A massive humanitarian disaster, but the Insurance industry is likely to escape the catastrophe, says RMS

RMS issued the following statement on the impacts of Cyclone Nargis, which ripped across Burma on May 3.

Cyclone Nargis made landfall in the Irrawaddy delta region in Myanmar with maximum sustained winds near 132 mph (213 km/hr), the equivalent of a category 4 storm on the Saffir Simpson Hurricane Scale. As the cyclone tracked inland it moved directly over the former capital and largest city in Myanmar, Yangon, on Friday night with maximum sustained winds near 80 mph (130 km/hr), the equivalent of a category 1 storm on the Saffir Simpson Hurricane Scale.

Nargis has caused widespread destruction and thousands of fatalities in Myanmar with severe damage sustained in Yangon. A state of emergency has been declared in five regions; the city of Yangon, Irrawaddy, Pegu and the states of Karen and Mon – home to around 24 million people. On Tuesday, 6 May the Foreign Minister reported a death toll of 15,000; if this is correct, it will be the highest number of fatalities from a natural disaster since the Boxing Day Tsunami in 2004. Whilst preliminary reports indicate that the number of homes affected are in the tens of thousands, it may take several weeks before the exact number of buildings destroyed comes to light.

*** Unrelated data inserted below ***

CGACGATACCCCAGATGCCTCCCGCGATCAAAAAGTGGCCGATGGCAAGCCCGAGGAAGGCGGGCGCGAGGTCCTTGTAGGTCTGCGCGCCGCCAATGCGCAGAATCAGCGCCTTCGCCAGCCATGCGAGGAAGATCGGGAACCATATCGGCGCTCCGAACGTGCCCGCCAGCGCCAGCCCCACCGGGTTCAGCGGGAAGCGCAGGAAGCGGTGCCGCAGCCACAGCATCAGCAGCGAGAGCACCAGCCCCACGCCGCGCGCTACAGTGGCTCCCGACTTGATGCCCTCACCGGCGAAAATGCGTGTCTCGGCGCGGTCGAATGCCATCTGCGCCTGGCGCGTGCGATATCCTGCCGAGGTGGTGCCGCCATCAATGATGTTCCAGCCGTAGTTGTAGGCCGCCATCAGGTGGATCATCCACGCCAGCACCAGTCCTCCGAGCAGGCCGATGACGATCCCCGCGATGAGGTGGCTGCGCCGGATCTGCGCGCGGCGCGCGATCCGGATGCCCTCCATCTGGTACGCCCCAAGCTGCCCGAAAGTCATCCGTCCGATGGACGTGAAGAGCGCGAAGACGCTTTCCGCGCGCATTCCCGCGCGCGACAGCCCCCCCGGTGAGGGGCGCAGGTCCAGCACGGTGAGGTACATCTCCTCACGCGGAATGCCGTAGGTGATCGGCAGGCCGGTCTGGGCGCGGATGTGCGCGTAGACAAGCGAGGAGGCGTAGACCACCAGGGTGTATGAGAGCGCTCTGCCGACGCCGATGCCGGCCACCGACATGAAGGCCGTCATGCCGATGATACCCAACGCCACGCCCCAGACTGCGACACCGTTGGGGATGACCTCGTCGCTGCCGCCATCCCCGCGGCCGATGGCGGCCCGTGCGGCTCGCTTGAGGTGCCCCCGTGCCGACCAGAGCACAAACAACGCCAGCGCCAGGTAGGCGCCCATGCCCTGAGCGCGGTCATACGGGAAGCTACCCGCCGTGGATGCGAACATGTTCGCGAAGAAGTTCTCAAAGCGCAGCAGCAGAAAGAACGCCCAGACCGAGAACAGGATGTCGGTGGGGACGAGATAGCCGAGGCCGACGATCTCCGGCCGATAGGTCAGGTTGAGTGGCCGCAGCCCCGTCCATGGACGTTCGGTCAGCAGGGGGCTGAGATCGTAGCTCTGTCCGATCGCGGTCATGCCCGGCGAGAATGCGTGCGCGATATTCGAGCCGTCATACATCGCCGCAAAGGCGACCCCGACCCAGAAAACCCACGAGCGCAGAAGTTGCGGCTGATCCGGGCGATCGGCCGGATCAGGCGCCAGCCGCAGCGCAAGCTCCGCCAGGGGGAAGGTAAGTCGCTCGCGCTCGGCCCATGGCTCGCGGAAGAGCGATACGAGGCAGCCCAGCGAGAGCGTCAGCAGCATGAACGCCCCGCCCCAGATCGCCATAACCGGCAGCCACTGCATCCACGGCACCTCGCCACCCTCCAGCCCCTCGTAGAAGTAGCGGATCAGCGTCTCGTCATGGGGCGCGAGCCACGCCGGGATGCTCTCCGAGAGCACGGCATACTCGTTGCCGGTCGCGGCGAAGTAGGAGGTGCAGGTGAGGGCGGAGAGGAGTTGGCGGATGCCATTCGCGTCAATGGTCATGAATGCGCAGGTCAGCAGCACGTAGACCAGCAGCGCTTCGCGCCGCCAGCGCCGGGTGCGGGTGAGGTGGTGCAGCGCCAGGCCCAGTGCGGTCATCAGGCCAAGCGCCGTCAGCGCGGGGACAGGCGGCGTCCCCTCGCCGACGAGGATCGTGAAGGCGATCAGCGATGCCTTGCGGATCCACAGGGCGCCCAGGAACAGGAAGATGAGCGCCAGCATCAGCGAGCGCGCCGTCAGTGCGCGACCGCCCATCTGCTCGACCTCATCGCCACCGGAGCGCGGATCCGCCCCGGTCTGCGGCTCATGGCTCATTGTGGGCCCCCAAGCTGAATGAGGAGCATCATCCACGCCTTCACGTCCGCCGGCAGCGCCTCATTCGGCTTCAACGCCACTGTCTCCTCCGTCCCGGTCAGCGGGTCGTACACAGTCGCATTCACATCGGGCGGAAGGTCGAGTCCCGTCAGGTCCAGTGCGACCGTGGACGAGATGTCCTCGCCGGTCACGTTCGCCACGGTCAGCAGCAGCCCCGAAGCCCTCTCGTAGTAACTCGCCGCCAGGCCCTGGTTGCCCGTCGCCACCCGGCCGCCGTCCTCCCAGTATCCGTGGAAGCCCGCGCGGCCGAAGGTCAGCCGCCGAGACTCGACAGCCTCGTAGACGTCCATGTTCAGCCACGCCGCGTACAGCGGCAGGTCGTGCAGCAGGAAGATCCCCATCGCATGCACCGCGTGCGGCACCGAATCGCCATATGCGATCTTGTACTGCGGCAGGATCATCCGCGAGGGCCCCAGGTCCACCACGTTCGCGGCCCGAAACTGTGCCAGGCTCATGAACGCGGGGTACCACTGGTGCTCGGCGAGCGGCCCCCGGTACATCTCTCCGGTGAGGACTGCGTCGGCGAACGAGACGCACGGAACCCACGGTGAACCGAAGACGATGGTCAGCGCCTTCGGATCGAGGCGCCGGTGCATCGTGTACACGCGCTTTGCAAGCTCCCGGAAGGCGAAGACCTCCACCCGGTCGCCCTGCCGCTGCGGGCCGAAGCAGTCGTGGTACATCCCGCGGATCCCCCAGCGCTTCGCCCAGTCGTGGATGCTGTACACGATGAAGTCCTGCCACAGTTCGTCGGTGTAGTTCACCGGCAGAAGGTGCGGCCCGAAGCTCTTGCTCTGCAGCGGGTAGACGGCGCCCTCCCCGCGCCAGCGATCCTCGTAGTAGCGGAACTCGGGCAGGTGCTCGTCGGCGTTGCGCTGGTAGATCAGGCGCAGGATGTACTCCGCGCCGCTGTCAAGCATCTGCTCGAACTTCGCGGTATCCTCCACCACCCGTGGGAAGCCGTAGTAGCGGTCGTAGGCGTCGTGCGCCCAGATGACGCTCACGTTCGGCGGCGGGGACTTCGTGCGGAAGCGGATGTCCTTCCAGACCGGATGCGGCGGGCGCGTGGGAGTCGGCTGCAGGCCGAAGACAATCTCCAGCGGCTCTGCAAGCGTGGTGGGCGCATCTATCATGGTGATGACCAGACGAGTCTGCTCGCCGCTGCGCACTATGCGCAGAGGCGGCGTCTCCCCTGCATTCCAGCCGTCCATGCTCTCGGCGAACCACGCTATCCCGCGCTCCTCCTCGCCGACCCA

Nargis is the first storm of the year to impact the Bay of Bengal. Last November, Tropical Cyclone Sidr devastated the low-lying delta regions in Bangladesh. Both Nargis and Sidr highlight how vulnerable low-lying delta regions are to flooding caused by rainfall and storm surge from tropical cyclones. Another area at risk in the region is the Mekong Delta in Vietnam.

Insurance and investment implications

Domenico del Re, senior model manager at RMS, said: ‘This event is a massive humanitarian disaster. However, it is a catastrophe that the international insurance industry has escaped. Insurance is greatly underdeveloped in Myanmar, with no international insurance brokers operating in the area and non-life premiums of barely 5 million USD in 2004. Disasters such as these should be taken as a wakeup call to the global insurance industry, as companies extend their portfolios outside areas where the understanding of risks and their quantification is well-established.’

‘Given the isolation of the country, international investment in Myanmar is also very limited. The most significant foreign interest in the region is a large gas field in Yadana, which generates millions of cubic feet of gas a day and is close to the path of the cyclone, but it is not yet known whether the production has been interrupted.’